study limits any conclusion as to the specific effects of
the different components of the intervention. Future
research that investigates matching versus non-
matching of interventions for patients with chronic
mechanical LBP may help identify the effects of spe-
cific aspects of the intervention (Kent et al., 2010).
Also given this was a pragmatic trial, the intervention
dose was not controlled in either group, although both
groups received remarkably similar attention. While
this intervention appears to be successful for the popu-
lation we tested, further studies are needed to inves-
tigate those with higher levels of pain and disability,
patients that are long-term sick-listed as well as in
other cultural and occupational groups, in order to
determine the generalizability of the findings. This
Classification-based cognitive functional therapy K. Vibe Fersum et al.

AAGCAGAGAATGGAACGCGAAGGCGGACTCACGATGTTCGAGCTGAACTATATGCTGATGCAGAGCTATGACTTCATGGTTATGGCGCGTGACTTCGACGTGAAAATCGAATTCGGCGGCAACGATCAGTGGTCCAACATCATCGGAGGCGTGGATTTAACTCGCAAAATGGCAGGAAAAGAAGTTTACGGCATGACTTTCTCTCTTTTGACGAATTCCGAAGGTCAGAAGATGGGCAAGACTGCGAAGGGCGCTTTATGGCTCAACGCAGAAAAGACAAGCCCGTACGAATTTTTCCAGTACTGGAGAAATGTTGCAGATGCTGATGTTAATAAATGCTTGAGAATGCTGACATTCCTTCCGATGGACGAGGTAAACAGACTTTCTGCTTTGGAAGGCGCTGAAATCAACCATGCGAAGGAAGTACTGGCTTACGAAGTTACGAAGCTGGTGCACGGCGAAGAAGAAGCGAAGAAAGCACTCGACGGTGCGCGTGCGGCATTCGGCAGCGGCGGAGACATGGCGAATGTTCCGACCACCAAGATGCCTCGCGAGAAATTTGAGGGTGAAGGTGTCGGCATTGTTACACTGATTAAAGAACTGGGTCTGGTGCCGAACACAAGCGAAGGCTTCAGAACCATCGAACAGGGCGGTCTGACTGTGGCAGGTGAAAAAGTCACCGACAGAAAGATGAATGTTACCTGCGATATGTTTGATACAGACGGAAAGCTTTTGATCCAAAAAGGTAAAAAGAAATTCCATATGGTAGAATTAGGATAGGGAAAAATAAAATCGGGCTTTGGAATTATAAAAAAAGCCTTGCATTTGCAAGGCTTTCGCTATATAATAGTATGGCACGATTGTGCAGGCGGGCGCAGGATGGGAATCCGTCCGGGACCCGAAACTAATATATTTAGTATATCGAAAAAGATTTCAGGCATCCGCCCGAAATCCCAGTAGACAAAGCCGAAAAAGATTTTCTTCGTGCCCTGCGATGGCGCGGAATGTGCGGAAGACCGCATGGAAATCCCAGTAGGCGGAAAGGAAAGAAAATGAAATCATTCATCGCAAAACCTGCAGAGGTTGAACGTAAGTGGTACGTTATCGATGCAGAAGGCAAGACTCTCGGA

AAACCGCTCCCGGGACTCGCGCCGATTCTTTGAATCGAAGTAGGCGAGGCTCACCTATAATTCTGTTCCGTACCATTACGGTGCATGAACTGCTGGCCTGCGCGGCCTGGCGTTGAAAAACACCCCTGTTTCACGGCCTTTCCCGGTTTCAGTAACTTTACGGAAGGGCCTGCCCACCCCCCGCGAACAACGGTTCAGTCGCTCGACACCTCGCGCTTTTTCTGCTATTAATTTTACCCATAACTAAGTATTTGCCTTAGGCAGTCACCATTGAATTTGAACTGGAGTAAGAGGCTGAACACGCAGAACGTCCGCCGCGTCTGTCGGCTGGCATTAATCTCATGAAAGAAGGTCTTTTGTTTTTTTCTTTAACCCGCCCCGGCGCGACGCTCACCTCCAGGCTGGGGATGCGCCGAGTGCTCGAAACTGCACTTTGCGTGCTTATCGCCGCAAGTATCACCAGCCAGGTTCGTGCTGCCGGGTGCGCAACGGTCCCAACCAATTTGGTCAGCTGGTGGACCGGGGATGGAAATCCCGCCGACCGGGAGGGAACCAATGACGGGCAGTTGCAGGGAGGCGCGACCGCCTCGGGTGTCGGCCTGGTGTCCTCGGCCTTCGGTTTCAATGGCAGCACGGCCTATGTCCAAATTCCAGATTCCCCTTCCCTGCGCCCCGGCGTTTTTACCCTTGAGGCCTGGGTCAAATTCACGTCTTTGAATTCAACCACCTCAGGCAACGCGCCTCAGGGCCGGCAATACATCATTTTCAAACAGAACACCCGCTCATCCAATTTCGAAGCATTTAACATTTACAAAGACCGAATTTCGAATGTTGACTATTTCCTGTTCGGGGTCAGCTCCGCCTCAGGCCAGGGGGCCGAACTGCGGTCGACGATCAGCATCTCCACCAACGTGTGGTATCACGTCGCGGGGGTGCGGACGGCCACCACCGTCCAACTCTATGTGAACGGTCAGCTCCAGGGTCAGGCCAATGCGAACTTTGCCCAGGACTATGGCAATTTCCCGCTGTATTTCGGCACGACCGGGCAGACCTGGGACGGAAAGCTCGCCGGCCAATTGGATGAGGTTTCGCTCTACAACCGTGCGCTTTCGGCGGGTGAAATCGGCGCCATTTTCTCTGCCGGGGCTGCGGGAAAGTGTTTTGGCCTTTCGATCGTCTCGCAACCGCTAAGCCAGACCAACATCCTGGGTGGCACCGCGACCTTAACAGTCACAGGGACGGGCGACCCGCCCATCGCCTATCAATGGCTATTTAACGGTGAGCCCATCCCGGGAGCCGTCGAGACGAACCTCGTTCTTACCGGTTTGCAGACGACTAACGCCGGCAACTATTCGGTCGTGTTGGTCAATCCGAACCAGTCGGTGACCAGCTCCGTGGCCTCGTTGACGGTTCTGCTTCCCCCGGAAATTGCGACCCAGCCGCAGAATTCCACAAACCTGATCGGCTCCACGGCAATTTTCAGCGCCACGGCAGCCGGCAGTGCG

10 Eur J Pain •• (2012) ••–•• © 2012 European Federation of International Association for the Study of Pain Chapters
approach also needs to be compared with other cog-
nitive approaches and tested within a multi-centre
trial framework in the future.
4.1 Conclusions
The results of this study support that a behaviourally
orientated targeted approach to manage NSCLBP
(CB-CFT) was more effective at reducing pain, disabil-
ity, fear beliefs, mood and sick leave at long-term
follow-up than MT-EX.
Acknowledgements
Research fellow Fersum was supported by the Norwegian
Fund for Post-Graduate Training in Physiotherapy.